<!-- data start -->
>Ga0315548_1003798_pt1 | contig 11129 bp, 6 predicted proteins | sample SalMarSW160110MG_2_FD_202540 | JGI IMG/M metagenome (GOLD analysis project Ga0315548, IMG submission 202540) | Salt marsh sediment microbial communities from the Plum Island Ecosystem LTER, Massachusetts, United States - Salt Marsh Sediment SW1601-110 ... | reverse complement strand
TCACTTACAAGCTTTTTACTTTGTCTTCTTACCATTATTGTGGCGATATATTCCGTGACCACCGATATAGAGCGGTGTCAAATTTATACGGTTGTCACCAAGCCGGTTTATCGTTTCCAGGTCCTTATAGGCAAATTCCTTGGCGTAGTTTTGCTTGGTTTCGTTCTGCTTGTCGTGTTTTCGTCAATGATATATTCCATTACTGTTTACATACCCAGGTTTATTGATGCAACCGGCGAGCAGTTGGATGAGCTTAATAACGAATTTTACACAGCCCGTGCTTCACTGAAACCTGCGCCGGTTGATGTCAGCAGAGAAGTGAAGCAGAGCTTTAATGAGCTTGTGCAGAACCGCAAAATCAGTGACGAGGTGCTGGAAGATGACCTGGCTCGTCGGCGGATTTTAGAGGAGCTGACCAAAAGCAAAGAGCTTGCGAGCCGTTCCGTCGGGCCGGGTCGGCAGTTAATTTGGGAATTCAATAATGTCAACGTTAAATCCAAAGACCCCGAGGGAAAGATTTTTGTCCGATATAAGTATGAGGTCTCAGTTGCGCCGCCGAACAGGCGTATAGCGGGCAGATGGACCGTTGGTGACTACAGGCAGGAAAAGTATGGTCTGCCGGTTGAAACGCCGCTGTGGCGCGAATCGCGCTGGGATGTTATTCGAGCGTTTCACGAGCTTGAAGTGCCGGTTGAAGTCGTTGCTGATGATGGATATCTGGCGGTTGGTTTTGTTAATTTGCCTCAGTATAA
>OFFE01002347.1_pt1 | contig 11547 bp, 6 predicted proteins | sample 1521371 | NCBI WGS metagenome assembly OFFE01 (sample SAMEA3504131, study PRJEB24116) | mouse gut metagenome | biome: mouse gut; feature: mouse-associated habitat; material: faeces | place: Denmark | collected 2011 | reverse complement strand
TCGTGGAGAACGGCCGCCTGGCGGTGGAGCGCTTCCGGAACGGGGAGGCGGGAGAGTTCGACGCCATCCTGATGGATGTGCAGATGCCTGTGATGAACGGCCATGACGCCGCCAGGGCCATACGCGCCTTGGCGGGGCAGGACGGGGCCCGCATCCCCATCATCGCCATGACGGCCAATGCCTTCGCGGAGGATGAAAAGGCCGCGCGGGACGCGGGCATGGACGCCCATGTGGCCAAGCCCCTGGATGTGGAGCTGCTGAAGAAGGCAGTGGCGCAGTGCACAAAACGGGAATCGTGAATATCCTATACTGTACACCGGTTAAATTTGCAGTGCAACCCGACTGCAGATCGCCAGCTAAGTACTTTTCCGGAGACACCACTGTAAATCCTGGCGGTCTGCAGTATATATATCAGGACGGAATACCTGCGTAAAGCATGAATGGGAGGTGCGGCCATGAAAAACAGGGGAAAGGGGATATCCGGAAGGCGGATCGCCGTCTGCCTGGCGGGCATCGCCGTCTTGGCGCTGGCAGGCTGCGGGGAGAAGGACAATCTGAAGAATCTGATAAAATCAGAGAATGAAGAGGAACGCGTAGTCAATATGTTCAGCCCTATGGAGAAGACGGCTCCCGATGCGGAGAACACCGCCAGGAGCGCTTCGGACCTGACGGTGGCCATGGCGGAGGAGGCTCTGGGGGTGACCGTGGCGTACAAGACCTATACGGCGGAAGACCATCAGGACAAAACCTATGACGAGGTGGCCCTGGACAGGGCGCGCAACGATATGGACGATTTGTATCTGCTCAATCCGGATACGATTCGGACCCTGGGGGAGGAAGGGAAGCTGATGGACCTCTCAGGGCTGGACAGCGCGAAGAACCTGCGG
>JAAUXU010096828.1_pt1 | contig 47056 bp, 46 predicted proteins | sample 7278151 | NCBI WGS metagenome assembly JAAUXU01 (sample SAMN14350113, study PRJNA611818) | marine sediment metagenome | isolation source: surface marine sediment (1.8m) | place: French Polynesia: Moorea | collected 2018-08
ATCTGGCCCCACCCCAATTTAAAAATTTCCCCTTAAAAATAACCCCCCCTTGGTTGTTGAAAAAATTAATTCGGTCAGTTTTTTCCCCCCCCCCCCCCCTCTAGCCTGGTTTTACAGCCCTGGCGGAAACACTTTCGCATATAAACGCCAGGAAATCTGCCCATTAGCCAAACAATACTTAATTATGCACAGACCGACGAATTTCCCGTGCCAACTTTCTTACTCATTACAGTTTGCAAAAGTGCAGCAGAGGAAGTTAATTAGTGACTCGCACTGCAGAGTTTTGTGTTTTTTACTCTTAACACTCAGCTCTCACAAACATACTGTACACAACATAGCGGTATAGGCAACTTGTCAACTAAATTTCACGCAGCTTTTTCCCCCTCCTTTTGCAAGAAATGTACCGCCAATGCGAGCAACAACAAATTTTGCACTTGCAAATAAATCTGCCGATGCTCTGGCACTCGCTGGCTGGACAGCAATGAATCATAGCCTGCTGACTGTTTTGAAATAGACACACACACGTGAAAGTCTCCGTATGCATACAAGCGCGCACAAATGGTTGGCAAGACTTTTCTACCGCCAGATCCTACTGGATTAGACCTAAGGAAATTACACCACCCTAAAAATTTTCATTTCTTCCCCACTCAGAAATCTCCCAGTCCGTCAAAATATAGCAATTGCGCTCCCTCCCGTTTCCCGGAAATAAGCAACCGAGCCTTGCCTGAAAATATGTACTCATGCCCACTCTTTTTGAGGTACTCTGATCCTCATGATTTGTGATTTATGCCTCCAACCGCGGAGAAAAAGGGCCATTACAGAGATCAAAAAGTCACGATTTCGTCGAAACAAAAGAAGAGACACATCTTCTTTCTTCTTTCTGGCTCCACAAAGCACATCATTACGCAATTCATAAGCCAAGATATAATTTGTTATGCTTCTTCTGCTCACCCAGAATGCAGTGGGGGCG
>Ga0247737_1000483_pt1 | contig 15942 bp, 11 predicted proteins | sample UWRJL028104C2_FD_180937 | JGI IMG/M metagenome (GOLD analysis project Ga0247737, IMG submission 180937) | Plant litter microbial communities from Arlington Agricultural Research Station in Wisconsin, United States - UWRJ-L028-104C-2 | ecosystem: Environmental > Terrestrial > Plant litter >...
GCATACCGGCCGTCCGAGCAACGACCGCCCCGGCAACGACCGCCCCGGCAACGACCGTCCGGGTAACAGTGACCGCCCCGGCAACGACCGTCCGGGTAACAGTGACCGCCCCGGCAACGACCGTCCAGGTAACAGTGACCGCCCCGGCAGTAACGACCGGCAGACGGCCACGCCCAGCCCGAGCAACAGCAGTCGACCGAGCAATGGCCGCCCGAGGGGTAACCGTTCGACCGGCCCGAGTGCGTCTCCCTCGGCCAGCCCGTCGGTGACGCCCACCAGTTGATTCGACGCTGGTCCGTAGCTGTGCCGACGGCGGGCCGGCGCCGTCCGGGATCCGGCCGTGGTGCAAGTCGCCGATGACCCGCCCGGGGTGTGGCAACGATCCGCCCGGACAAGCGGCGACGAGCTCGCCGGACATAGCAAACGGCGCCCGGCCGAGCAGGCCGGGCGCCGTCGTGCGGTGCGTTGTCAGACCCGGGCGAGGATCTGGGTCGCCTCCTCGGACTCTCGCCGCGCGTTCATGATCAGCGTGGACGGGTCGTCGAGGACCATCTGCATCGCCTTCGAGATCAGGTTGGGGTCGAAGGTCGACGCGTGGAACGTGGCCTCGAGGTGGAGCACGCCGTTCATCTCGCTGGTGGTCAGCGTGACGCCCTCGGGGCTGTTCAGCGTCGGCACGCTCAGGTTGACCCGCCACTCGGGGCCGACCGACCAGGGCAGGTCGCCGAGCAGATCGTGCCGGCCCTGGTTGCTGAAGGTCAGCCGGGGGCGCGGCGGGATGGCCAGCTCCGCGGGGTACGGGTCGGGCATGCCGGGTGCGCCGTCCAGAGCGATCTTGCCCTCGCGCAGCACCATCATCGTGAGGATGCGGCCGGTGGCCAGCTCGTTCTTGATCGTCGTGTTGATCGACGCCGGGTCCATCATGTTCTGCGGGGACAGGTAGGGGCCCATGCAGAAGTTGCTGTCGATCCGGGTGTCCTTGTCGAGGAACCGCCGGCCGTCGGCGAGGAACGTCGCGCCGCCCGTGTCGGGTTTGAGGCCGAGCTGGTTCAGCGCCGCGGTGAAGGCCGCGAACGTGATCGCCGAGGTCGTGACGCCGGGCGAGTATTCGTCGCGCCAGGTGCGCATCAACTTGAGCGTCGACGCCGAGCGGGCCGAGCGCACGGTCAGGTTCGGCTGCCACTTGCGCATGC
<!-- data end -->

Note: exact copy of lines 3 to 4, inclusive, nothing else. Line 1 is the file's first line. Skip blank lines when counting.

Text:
>OFFE01002347.1_pt1 | contig 11547 bp, 6 predicted proteins | sample 1521371 | NCBI WGS metagenome assembly OFFE01 (sample SAMEA3504131, study PRJEB24116) | mouse gut metagenome | biome: mouse gut; feature: mouse-associated habitat; material: faeces | place: Denmark | collected 2011 | reverse complement strand
TCGTGGAGAACGGCCGCCTGGCGGTGGAGCGCTTCCGGAACGGGGAGGCGGGAGAGTTCGACGCCATCCTGATGGATGTGCAGATGCCTGTGATGAACGGCCATGACGCCGCCAGGGCCATACGCGCCTTGGCGGGGCAGGACGGGGCCCGCATCCCCATCATCGCCATGACGGCCAATGCCTTCGCGGAGGATGAAAAGGCCGCGCGGGACGCGGGCATGGACGCCCATGTGGCCAAGCCCCTGGATGTGGAGCTGCTGAAGAAGGCAGTGGCGCAGTGCACAAAACGGGAATCGTGAATATCCTATACTGTACACCGGTTAAATTTGCAGTGCAACCCGACTGCAGATCGCCAGCTAAGTACTTTTCCGGAGACACCACTGTAAATCCTGGCGGTCTGCAGTATATATATCAGGACGGAATACCTGCGTAAAGCATGAATGGGAGGTGCGGCCATGAAAAACAGGGGAAAGGGGATATCCGGAAGGCGGATCGCCGTCTGCCTGGCGGGCATCGCCGTCTTGGCGCTGGCAGGCTGCGGGGAGAAGGACAATCTGAAGAATCTGATAAAATCAGAGAATGAAGAGGAACGCGTAGTCAATATGTTCAGCCCTATGGAGAAGACGGCTCCCGATGCGGAGAACACCGCCAGGAGCGCTTCGGACCTGACGGTGGCCATGGCGGAGGAGGCTCTGGGGGTGACCGTGGCGTACAAGACCTATACGGCGGAAGACCATCAGGACAAAACCTATGACGAGGTGGCCCTGGACAGGGCGCGCAACGATATGGACGATTTGTATCTGCTCAATCCGGATACGATTCGGACCCTGGGGGAGGAAGGGAAGCTGATGGACCTCTCAGGGCTGGACAGCGCGAAGAACCTGCGG